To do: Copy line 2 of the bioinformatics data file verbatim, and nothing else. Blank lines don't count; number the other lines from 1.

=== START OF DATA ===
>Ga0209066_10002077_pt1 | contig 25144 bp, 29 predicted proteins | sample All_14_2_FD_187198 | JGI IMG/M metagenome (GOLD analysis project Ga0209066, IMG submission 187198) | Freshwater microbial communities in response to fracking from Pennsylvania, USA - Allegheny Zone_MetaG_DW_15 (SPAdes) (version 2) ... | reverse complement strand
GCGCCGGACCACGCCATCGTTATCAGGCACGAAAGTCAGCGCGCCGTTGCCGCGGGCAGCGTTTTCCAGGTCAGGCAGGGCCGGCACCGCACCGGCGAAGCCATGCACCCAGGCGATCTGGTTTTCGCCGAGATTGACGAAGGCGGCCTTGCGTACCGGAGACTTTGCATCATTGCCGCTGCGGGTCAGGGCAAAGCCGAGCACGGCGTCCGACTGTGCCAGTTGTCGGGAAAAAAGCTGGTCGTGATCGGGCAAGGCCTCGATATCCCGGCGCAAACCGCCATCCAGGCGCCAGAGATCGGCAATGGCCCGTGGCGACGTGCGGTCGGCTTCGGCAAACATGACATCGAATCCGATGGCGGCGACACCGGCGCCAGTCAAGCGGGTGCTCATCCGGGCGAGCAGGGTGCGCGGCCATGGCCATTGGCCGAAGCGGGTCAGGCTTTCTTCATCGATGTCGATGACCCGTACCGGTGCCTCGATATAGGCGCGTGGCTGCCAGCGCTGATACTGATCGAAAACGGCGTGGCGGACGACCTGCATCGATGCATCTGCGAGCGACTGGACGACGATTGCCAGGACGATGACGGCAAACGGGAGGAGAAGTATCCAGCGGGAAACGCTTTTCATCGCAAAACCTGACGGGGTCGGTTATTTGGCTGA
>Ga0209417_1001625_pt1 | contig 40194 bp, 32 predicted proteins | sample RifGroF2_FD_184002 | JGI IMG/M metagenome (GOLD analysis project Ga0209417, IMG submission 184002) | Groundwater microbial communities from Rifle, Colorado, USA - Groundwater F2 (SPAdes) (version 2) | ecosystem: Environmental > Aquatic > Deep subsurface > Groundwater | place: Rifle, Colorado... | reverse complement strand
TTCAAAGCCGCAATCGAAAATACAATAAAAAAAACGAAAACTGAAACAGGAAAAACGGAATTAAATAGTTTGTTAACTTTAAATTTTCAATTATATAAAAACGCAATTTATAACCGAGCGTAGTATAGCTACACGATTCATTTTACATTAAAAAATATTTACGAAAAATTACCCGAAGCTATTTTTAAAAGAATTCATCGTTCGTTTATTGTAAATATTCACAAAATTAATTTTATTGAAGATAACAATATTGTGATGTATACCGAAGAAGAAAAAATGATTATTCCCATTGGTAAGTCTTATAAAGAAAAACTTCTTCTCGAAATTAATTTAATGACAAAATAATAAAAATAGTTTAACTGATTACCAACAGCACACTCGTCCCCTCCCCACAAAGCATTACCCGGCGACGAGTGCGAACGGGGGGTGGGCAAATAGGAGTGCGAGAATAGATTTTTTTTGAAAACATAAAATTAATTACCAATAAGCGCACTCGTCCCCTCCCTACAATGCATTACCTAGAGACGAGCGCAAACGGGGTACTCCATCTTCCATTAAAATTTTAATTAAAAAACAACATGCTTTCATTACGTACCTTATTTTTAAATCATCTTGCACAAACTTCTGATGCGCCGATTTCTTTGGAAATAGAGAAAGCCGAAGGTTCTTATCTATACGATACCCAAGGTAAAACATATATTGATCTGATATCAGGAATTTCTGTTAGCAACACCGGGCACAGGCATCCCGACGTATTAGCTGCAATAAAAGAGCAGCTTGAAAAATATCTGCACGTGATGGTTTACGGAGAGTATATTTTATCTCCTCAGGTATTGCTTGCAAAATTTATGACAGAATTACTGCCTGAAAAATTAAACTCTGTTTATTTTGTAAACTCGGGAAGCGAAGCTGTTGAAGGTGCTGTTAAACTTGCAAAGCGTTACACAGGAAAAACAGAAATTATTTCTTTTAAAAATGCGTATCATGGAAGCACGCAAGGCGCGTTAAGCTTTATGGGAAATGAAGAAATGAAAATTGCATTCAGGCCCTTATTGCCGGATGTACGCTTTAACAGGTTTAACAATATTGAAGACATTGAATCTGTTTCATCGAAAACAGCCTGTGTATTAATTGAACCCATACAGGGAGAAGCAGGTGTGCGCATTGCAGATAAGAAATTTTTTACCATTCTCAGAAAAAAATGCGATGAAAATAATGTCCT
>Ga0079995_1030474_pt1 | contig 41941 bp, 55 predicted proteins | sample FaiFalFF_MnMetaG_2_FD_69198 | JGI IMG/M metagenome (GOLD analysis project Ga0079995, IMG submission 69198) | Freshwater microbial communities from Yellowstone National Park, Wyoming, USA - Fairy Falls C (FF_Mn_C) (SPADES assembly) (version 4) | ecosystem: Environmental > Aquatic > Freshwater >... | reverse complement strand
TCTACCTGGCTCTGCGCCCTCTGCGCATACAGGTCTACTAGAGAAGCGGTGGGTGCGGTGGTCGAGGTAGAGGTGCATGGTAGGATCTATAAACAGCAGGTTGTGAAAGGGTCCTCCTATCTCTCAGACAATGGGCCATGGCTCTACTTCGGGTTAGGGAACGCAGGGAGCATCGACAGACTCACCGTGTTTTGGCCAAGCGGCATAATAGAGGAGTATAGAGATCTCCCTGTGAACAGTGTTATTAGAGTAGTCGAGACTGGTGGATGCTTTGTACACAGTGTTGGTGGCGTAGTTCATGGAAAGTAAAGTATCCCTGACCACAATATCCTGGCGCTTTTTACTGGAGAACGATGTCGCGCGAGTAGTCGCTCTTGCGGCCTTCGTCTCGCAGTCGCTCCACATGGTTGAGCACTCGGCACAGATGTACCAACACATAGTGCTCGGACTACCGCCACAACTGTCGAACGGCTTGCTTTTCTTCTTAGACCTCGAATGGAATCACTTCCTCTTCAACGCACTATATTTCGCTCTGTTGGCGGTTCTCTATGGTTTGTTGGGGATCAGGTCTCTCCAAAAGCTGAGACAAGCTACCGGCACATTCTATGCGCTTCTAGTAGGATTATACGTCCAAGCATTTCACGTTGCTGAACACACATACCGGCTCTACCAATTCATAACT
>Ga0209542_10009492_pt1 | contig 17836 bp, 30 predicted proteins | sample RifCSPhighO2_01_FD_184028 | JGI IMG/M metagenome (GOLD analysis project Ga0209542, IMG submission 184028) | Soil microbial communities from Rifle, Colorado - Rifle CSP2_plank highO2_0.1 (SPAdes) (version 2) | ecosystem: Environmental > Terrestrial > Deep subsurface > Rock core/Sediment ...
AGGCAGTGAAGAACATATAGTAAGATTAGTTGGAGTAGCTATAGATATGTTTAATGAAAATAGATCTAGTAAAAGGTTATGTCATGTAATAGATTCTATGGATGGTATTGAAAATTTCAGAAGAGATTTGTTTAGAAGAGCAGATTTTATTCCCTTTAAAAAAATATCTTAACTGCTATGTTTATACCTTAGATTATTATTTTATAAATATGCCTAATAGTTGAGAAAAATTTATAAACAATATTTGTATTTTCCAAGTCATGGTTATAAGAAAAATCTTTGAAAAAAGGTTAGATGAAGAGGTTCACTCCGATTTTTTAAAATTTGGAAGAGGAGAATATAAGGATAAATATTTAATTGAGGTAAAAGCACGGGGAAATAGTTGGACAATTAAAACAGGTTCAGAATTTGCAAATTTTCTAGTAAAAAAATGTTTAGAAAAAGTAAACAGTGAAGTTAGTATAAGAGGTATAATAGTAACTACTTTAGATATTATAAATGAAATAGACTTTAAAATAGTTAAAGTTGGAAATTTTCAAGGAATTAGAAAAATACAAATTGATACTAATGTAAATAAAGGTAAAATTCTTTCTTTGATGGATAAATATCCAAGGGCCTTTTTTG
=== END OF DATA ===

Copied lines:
GCGCCGGACCACGCCATCGTTATCAGGCACGAAAGTCAGCGCGCCGTTGCCGCGGGCAGCGTTTTCCAGGTCAGGCAGGGCCGGCACCGCACCGGCGAAGCCATGCACCCAGGCGATCTGGTTTTCGCCGAGATTGACGAAGGCGGCCTTGCGTACCGGAGACTTTGCATCATTGCCGCTGCGGGTCAGGGCAAAGCCGAGCACGGCGTCCGACTGTGCCAGTTGTCGGGAAAAAAGCTGGTCGTGATCGGGCAAGGCCTCGATATCCCGGCGCAAACCGCCATCCAGGCGCCAGAGATCGGCAATGGCCCGTGGCGACGTGCGGTCGGCTTCGGCAAACATGACATCGAATCCGATGGCGGCGACACCGGCGCCAGTCAAGCGGGTGCTCATCCGGGCGAGCAGGGTGCGCGGCCATGGCCATTGGCCGAAGCGGGTCAGGCTTTCTTCATCGATGTCGATGACCCGTACCGGTGCCTCGATATAGGCGCGTGGCTGCCAGCGCTGATACTGATCGAAAACGGCGTGGCGGACGACCTGCATCGATGCATCTGCGAGCGACTGGACGACGATTGCCAGGACGATGACGGCAAACGGGAGGAGAAGTATCCAGCGGGAAACGCTTTTCATCGCAAAACCTGACGGGGTCGGTTATTTGGCTGA